Geometric group theory studies groups by connecting their algebraic properties to the topological and geometric properties of spaces on which they act. Sometimes the group itself is treated as a geometric object; occasionally auxiliary structures on the group, such as orders, arise naturally. The field emerged as a distinct area in the late 1980s and has many interactions with other parts of mathematics, including computational group theory, low-dimensional topology, algebraic topology, hyperbolic geometry, the study of Lie groups and their discrete subgroups and K-theory.
Dynamics at Glasgow focuses on topological dynamics and Teichmüller dynamics. Topological dynamics is the general study of the long term behaviour of group actions on topological spaces focusing on themes such as recurrence conditions, periodic orbits, entropy, chaos and stability. Typically, the dynamics is studied through topological and geometric invariants that reduce the complexity of the system to computable invariants that reflect specified aspects of the system. The wide variety of dynamics that fit into this framework makes topological dynamics a fruitful area of modern research. Specific dynamical systems that are studied in Glasgow include symbolic dynamics, self-similar group actions, tiling dynamical systems, Smale spaces and Cantor minimal dynamics. Teichüller dynamics is the study of the dynamics of the moduli space of Riemann surfaces. The ubiquity of Riemann surfaces in mathematics connects Teichmüller dynamics with other fields such as rational maps, hyperbolic 3-manifolds and rational billiards.
Motivated by the key notion of quantization in quantum mechanics, quantum geometry (or, non-commutative geometry) aims to apply the tools and techniques of non-commuative algebra to study problems in geometry. In the opposite direction, it allows one to use powerful geometric tools to study the representation theory of non-commuative algebras, as epitomized by the famous Beilinson-Bernstein localization theorem. At Glasgow, we study quantum symplectic geometry from several different perspectives — via the theory of D-modules and deformation-quantization algebras on a symplectic manifold; via the deformation theory of Hopf algebras and their relation to operads; and via quantum integrable systems such as the quantum Calogero-Moser system. Taking such a broad approach to the subject allows one to see how truly interconnected these areas of mathematics really are.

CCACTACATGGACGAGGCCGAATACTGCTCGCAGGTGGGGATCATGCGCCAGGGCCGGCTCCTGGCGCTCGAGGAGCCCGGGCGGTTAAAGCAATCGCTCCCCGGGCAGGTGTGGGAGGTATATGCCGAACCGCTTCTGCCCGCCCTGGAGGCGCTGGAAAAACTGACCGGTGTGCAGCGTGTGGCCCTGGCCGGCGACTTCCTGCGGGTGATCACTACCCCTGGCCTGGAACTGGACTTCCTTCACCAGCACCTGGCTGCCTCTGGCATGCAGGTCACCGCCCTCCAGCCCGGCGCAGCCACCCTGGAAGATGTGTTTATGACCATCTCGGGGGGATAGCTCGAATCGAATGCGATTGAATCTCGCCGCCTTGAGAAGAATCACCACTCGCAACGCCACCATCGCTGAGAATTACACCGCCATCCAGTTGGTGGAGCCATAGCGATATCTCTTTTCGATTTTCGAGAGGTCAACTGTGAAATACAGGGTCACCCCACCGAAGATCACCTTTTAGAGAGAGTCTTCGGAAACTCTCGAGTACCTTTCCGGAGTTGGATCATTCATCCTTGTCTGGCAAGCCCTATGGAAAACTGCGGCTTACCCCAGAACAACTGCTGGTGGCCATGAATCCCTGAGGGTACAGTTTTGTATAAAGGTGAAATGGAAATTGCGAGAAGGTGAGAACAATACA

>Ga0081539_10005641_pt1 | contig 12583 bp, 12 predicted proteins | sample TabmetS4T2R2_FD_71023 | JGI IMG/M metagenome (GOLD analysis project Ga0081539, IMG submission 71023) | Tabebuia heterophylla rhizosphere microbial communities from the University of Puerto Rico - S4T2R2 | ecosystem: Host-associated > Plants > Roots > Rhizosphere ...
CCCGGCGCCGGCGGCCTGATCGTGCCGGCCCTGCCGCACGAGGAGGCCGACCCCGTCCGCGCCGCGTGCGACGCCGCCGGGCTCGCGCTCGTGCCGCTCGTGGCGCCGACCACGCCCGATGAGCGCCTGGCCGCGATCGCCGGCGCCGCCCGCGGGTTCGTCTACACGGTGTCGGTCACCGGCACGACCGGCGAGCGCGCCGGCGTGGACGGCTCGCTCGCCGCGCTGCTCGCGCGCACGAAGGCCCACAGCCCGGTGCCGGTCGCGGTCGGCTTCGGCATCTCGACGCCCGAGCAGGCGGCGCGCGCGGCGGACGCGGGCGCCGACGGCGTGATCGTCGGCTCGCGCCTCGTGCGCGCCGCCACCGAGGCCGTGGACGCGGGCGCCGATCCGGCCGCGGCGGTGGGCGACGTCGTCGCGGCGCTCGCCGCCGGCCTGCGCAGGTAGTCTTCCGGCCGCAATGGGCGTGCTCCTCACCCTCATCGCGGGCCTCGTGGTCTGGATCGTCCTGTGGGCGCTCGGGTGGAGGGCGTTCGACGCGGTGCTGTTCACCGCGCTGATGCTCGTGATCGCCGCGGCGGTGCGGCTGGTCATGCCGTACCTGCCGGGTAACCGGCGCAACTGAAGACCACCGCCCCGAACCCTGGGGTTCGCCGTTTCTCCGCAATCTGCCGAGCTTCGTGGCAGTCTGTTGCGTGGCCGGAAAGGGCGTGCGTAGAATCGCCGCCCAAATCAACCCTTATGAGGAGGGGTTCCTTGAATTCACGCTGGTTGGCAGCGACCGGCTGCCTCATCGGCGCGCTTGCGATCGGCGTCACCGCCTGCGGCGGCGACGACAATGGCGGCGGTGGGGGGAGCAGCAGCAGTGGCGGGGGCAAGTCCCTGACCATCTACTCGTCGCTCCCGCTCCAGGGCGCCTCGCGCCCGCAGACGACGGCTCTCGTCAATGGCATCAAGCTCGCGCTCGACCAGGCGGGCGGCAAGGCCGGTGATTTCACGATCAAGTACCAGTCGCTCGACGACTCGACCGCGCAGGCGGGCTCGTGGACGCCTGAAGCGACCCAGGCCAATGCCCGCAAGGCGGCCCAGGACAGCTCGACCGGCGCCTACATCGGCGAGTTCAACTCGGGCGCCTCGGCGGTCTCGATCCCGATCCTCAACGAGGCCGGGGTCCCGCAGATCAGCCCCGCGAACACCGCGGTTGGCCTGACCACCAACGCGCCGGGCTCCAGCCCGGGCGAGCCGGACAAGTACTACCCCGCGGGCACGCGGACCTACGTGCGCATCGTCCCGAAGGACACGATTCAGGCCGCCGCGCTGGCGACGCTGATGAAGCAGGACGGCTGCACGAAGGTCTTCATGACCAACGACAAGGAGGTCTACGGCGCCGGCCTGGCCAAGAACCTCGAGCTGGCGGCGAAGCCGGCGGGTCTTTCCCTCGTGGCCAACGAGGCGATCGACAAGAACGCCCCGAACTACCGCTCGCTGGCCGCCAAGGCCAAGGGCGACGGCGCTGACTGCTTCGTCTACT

This relatively young field grows out of the Gelfand-Naimark theorem, establishing a strong connection between compact Hausdorff spaces and commutative C*-algebras. This allows us to translate topology into algebra and functional analysis. Even more, once formulated algebraically, some of these concepts still make sense for noncommutative C*-algebras, opening the door to study these algebras using ideas from topology. The truly fascinating fact, however, is that the study of noncommutative C*-algebras in turn has deep applications to classical topology and geometry. For instance, the Baum-Connes conjecture, which is a central aspect of the noncommutative topology of groups, implies the Novikov conjecture on higher signatures and the stable Gromov-Lawson-Rosenberg conjecture on the existence of positive scalar curvature metrics. At Glasgow, various aspects of noncommutative topology are studied, ranging from the classification program for nuclear C*-algebras to quantum groups and bivariant K-theory, including links with geometric group theory.